When Gillespie left Commerce to return to his lobbying firm in mid-February, he took with him a Rolodex full of administration contacts. Indeed, while many lobbyists advised the campaign or served on transition teams, no one on K Street has served side by side with as many Bushies as Gillespie has over the past year. "Eddie's battle-tested, battle-worn," says a senior White House aide. "The guy's been there in every single venue." Consider a quick rundown of his close friends and associates: Hughes hired him to work on the campaign, and he plotted campaign strategy with Rove in Austin. He reported to Card during the convention. One of his best friends is press secretary Ari Fleischer, with whom he bunked during the debates and who almost took a job at Quinn Gillespie before joining the Bush campaign in 1999. He's also close to fellow Contract revolutionary Jackson--now director of the White House Office of Strategic Initiatives--and to David Hobbs, Armey's former chief of staff who is now Bush's House liaison. As a lobbyist, Gillespie represented TechNet, the Silicon Valley trade group whose former co-head, Lezlee Westine, now runs Bush's public liaison shop. And, on the other side of the revolving door, Gillespie has three former Bush staffers at his firm: Marc Lampkin, Bush's deputy campaign manager; Kyle Simmons, Bush's deputy political director and a transition adviser to Labor Secretary Elaine Chao; and Ashley Aldridge Meece, who worked on Bush's first gubernatorial campaign.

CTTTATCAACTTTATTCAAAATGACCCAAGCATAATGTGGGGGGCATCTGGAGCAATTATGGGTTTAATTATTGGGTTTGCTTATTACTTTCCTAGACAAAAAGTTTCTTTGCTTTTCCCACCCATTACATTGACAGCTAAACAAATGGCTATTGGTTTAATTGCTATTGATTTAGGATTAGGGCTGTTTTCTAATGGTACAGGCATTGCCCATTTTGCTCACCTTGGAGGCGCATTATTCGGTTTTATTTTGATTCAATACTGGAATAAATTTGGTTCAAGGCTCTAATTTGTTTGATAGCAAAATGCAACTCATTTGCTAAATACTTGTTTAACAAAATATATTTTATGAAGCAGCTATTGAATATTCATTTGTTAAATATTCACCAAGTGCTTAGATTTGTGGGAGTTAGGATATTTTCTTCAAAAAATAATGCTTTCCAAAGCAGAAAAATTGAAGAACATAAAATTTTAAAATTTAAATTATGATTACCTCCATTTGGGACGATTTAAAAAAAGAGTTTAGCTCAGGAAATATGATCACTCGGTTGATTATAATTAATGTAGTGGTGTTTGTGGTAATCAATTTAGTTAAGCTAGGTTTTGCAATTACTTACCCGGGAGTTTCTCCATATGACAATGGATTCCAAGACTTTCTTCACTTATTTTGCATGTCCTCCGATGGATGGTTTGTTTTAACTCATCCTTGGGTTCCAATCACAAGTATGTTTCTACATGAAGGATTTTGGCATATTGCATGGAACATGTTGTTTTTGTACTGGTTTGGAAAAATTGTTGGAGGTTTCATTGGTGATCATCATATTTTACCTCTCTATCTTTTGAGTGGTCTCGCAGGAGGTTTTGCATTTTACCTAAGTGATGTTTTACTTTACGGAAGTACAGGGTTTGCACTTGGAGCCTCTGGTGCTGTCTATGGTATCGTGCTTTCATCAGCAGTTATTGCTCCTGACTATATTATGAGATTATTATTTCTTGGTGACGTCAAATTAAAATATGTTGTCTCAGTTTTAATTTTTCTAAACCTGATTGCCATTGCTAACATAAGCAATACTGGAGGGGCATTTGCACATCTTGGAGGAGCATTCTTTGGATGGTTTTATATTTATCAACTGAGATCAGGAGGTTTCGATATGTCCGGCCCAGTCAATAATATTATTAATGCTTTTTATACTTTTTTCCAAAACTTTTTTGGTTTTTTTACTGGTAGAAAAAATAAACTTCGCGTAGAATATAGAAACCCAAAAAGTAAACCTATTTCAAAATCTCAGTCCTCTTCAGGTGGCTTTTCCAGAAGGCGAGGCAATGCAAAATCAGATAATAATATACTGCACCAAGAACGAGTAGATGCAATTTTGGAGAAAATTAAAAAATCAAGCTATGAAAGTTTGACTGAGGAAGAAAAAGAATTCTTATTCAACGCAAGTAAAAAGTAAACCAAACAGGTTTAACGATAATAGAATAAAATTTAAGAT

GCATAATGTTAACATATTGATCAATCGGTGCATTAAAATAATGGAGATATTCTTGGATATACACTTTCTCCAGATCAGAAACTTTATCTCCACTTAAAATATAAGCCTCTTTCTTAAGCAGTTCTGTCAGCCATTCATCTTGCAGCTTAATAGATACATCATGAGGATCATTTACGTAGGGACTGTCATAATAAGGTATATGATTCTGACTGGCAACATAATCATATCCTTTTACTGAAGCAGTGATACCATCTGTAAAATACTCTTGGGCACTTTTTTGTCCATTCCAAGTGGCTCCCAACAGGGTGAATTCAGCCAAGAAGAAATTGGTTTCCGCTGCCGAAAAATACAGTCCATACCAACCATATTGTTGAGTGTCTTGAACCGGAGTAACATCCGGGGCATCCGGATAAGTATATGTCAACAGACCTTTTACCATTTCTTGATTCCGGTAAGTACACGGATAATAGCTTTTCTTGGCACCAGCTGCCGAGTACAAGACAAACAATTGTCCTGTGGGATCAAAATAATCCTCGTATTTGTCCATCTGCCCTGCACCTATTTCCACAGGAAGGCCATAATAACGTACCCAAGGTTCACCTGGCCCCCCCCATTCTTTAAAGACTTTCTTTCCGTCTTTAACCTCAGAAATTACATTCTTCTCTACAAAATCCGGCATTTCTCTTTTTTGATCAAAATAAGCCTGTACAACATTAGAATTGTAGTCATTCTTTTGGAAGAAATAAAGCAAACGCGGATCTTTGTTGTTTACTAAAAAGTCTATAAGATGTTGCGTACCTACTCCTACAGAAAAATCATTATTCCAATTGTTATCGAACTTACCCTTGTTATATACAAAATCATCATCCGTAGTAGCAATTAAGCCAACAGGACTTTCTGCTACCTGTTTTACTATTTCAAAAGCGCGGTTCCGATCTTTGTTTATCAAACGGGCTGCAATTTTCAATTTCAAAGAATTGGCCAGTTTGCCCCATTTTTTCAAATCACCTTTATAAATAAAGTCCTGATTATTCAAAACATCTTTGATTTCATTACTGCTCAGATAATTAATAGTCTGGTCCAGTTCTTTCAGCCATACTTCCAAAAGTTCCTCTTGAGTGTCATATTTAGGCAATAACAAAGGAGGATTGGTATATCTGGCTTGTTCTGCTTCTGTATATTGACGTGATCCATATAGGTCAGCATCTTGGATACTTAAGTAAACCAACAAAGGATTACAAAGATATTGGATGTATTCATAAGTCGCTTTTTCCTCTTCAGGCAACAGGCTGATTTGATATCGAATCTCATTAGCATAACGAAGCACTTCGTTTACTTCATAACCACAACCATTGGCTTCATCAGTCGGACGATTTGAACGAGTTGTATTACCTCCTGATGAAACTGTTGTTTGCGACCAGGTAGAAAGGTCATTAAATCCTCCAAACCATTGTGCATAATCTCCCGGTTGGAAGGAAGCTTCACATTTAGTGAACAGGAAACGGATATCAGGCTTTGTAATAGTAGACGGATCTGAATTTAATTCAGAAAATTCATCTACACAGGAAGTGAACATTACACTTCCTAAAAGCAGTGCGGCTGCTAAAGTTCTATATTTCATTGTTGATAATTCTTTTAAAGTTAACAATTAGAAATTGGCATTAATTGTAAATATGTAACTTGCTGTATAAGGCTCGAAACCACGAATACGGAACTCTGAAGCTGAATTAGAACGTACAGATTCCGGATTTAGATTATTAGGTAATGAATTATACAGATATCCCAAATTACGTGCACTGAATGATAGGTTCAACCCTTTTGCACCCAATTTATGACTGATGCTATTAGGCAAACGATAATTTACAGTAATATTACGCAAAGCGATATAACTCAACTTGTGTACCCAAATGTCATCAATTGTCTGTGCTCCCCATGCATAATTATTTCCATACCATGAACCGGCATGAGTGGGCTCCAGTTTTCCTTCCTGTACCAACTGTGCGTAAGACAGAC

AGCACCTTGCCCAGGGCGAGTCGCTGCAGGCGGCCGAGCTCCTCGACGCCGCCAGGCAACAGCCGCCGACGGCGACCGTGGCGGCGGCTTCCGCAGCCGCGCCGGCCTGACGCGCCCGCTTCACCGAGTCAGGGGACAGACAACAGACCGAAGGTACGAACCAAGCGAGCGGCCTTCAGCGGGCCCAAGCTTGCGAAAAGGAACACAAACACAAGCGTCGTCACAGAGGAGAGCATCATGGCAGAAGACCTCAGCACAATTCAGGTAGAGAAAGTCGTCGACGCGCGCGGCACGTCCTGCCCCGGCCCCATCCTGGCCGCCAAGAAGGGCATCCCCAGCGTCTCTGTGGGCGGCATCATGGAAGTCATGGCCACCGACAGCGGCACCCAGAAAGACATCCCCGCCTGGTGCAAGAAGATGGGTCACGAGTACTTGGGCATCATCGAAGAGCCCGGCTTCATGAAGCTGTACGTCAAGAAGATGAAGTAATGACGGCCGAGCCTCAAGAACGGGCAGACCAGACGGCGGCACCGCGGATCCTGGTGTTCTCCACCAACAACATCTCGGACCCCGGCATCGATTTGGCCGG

Not surprisingly, Gillespie has spent the last six months interweaving the political interests of his clients with those of the administration. After the transition, he organized Americans for Better Education with help from ex-Bushie Lampkin. The faux-grassroots organization—made up partly of Gillespie clients like Microsoft and Instinet and run out of Quinn Gillespie's Washington office—raised over $1 million to push Bush's education plan, running ads in more than a dozen congressional districts and setting up a fancy website that re-posts White House press releases on education. The White House received valuable political support and advertising, and Gillespie's clients got to pose as public champions of education—along with a little priceless access: In February Gillespie organized a meeting between members of the coalition and White House officials.